Tuesday, February 2, 2010

Health reform and the Obama budget

Does the President's new budget mean that the White House is shifting toward smaller-scale health reforms in lieu of comprehensive legislation?

Time magazine's Katie Pickert blogs that "the HHS budget doesn't do what massive health reform legislation was supposed to do." She notes that an AP reporter asked HHS Secretary Kathleen Sebelius "to clarify what was obvious already - that the 2011 HHS budget doesn't make any real headway toward solving the country's health care crisis." Sebelius responded that the "budget 'in no way replicates the efforts in the health reform legislation to reach out to the 30 some million Americans who have no health insurance at all and those who are woefully underinsured, … This budget - absent health reform - will still leave a major gap.'"

The National Journal writes that the budget "focuses more on the economy than on health reform." ABC's Jake Tapper explains that "the budget assumes $150 billion in deficit reduction from enactment of the health reform legislation," while the Wall Street Journal's Janet Adamy blogs that the budget offers a "back up" plan should the "embattled" health reform legislation fail. Jacob Goldstein reminds readers of the WSJ's health blog that "the big [cost] drivers are mandatory spending on Medicare and Medicaid - huge, rapidly growing costs that are outside the purview of Obama's (or any president's) annual recommendations for discretionary spending."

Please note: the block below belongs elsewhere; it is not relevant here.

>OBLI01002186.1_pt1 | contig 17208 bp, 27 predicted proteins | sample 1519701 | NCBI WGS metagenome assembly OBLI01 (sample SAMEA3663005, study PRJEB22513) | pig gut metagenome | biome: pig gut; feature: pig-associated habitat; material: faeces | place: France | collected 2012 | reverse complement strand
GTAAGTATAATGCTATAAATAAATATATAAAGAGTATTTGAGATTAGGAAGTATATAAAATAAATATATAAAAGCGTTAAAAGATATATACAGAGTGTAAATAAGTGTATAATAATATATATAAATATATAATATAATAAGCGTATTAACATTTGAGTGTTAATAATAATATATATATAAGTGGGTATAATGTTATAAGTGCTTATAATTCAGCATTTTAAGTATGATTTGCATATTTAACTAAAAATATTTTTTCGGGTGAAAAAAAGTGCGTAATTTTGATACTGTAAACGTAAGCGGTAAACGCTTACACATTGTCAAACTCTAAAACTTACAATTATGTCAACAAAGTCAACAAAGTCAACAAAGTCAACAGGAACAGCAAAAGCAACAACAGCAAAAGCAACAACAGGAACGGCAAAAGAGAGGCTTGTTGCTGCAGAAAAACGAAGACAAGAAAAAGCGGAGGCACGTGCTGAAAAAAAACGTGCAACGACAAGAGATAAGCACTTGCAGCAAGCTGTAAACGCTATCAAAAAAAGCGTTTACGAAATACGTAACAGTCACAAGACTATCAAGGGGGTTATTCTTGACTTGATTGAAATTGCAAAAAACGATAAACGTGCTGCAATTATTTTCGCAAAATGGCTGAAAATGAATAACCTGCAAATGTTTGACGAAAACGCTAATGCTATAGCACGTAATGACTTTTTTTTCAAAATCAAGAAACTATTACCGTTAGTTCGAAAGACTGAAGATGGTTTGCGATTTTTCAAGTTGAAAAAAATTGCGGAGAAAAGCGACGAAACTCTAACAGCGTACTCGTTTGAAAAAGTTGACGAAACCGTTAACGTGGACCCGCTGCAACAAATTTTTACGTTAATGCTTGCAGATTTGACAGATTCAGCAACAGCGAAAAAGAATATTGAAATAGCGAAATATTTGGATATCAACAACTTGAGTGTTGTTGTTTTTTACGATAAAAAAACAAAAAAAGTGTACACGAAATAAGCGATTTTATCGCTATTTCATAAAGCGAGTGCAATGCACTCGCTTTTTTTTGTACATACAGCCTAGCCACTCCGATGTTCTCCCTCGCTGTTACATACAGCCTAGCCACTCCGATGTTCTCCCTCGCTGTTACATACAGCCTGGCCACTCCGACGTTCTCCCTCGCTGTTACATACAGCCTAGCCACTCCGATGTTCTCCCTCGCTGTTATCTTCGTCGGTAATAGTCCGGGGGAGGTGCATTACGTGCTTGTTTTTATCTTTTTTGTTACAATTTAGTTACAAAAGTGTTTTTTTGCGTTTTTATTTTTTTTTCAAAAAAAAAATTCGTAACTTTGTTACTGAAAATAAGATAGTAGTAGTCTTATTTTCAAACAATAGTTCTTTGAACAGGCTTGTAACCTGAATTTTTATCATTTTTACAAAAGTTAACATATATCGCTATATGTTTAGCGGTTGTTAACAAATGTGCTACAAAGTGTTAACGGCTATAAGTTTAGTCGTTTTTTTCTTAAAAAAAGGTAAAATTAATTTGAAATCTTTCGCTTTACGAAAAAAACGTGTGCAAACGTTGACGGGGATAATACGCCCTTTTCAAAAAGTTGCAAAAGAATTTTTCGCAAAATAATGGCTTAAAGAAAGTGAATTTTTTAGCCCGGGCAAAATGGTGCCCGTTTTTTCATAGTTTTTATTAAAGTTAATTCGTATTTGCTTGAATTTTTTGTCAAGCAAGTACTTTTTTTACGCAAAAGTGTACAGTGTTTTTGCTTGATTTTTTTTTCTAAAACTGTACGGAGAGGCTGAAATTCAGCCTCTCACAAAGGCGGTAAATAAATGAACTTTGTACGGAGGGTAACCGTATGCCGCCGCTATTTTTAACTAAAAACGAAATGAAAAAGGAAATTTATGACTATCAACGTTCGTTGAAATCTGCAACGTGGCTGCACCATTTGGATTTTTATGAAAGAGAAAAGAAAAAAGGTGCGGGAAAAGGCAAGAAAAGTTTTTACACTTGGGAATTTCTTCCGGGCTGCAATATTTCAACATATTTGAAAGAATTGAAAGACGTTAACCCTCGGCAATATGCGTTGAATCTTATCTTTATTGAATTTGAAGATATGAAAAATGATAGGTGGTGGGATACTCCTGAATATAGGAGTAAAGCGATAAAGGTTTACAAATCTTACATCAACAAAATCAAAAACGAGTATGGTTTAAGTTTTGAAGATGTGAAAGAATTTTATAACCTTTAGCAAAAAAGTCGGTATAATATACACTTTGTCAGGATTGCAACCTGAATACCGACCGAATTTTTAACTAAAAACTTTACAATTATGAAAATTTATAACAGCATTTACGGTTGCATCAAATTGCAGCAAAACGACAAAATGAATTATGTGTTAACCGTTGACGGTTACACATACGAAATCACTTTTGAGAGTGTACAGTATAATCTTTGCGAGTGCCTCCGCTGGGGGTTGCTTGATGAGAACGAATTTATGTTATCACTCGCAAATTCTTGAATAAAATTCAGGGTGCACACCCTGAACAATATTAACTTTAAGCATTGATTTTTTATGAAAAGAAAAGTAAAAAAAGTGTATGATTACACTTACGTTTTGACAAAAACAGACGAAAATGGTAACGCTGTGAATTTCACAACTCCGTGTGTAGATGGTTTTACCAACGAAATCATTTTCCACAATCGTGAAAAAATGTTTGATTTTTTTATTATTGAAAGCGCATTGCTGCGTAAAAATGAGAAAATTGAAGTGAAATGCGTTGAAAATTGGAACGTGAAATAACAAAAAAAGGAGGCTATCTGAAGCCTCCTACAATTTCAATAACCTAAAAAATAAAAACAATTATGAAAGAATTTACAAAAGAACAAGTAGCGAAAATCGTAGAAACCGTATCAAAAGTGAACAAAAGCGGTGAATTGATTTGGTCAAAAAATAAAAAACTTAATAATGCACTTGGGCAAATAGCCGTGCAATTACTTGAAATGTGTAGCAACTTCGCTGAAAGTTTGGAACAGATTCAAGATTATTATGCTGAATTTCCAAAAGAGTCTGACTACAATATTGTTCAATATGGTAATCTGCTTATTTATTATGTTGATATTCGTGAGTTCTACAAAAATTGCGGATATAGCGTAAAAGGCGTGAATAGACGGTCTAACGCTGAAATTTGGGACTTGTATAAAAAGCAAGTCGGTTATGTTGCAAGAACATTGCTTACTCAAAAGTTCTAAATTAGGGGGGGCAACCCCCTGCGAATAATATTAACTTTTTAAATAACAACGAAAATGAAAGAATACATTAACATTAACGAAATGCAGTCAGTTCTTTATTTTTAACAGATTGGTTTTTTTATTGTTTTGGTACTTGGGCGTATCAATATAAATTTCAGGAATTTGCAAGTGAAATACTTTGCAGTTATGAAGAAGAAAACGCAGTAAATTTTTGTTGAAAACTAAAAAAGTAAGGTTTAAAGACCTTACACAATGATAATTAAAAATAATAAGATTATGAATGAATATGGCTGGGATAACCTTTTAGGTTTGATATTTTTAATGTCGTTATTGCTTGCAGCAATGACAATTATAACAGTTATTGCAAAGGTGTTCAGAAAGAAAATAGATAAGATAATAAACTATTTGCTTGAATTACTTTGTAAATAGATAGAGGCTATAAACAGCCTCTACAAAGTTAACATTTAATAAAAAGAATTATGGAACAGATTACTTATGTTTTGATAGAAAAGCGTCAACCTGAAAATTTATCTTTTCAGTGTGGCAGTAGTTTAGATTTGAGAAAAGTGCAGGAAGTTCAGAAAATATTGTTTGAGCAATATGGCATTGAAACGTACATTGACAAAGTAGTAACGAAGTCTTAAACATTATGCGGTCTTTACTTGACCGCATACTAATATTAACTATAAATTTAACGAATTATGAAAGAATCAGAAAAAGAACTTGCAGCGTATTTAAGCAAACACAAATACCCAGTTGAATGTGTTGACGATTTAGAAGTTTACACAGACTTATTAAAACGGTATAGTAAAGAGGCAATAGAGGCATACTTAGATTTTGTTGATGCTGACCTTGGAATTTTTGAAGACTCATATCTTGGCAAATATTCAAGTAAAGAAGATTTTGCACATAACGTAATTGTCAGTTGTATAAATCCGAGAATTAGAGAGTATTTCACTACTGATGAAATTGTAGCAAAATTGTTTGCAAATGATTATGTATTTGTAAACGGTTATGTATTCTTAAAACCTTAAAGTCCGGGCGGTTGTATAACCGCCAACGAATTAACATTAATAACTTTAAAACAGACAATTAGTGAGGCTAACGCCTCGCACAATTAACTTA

My take is that the President's budget doesn't itself signal a retreat health reform, but tries to have it both ways - pledging fealty to enactment of a comprehensive bill, while suggesting ways to advance smaller-scale reforms should the broader effort fail. Among the President's health funding priorities are:

-- Primary care training: $2.5 billion for community health centers, enough to fund current centers and create 25 new ones; $169 million to the National Health Service Corps, to train up to 400 more primary care physicians, nurse practitioners, and dentists to serve in underserved areas, bringing the total to 8,500 clinicians. $54 million for Title VII primary care training programs, the same as FY2010, but the current preference for family medicine programs (over internal medicine) would be eliminated.